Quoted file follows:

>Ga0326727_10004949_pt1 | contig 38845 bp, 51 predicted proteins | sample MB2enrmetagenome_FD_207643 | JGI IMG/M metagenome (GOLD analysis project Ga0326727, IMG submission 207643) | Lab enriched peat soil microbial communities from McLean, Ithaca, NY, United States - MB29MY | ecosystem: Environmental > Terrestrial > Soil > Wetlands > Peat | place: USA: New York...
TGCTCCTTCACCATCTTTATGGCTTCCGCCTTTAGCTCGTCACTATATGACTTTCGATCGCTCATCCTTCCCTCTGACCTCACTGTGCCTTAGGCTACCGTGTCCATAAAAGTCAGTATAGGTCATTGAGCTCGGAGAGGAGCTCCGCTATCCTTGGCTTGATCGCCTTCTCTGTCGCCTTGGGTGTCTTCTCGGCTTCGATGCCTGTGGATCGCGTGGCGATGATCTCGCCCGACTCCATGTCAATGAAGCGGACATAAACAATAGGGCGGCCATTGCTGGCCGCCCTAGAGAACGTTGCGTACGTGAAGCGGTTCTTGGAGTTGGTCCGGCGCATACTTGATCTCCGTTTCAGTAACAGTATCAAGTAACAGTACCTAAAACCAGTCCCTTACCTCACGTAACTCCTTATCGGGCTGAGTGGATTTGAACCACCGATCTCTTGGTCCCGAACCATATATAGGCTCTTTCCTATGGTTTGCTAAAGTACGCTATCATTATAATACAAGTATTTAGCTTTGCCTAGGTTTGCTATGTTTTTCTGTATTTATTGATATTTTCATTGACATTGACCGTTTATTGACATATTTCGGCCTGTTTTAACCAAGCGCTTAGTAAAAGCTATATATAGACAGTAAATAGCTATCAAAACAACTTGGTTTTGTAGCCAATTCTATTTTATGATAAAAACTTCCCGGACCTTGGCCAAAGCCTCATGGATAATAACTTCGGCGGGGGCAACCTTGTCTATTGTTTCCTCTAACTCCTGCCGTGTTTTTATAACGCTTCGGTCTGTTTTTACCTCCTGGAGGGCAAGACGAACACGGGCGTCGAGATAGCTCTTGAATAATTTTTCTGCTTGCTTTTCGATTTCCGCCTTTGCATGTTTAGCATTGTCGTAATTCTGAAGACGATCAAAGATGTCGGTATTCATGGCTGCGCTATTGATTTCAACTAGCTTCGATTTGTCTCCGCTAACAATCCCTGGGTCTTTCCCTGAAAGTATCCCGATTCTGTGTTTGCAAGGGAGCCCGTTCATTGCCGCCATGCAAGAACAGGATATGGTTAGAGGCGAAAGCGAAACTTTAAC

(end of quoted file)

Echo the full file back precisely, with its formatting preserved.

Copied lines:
>Ga0326727_10004949_pt1 | contig 38845 bp, 51 predicted proteins | sample MB2enrmetagenome_FD_207643 | JGI IMG/M metagenome (GOLD analysis project Ga0326727, IMG submission 207643) | Lab enriched peat soil microbial communities from McLean, Ithaca, NY, United States - MB29MY | ecosystem: Environmental > Terrestrial > Soil > Wetlands > Peat | place: USA: New York...
TGCTCCTTCACCATCTTTATGGCTTCCGCCTTTAGCTCGTCACTATATGACTTTCGATCGCTCATCCTTCCCTCTGACCTCACTGTGCCTTAGGCTACCGTGTCCATAAAAGTCAGTATAGGTCATTGAGCTCGGAGAGGAGCTCCGCTATCCTTGGCTTGATCGCCTTCTCTGTCGCCTTGGGTGTCTTCTCGGCTTCGATGCCTGTGGATCGCGTGGCGATGATCTCGCCCGACTCCATGTCAATGAAGCGGACATAAACAATAGGGCGGCCATTGCTGGCCGCCCTAGAGAACGTTGCGTACGTGAAGCGGTTCTTGGAGTTGGTCCGGCGCATACTTGATCTCCGTTTCAGTAACAGTATCAAGTAACAGTACCTAAAACCAGTCCCTTACCTCACGTAACTCCTTATCGGGCTGAGTGGATTTGAACCACCGATCTCTTGGTCCCGAACCATATATAGGCTCTTTCCTATGGTTTGCTAAAGTACGCTATCATTATAATACAAGTATTTAGCTTTGCCTAGGTTTGCTATGTTTTTCTGTATTTATTGATATTTTCATTGACATTGACCGTTTATTGACATATTTCGGCCTGTTTTAACCAAGCGCTTAGTAAAAGCTATATATAGACAGTAAATAGCTATCAAAACAACTTGGTTTTGTAGCCAATTCTATTTTATGATAAAAACTTCCCGGACCTTGGCCAAAGCCTCATGGATAATAACTTCGGCGGGGGCAACCTTGTCTATTGTTTCCTCTAACTCCTGCCGTGTTTTTATAACGCTTCGGTCTGTTTTTACCTCCTGGAGGGCAAGACGAACACGGGCGTCGAGATAGCTCTTGAATAATTTTTCTGCTTGCTTTTCGATTTCCGCCTTTGCATGTTTAGCATTGTCGTAATTCTGAAGACGATCAAAGATGTCGGTATTCATGGCTGCGCTATTGATTTCAACTAGCTTCGATTTGTCTCCGCTAACAATCCCTGGGTCTTTCCCTGAAAGTATCCCGATTCTGTGTTTGCAAGGGAGCCCGTTCATTGCCGCCATGCAAGAACAGGATATGGTTAGAGGCGAAAGCGAAACTTTAAC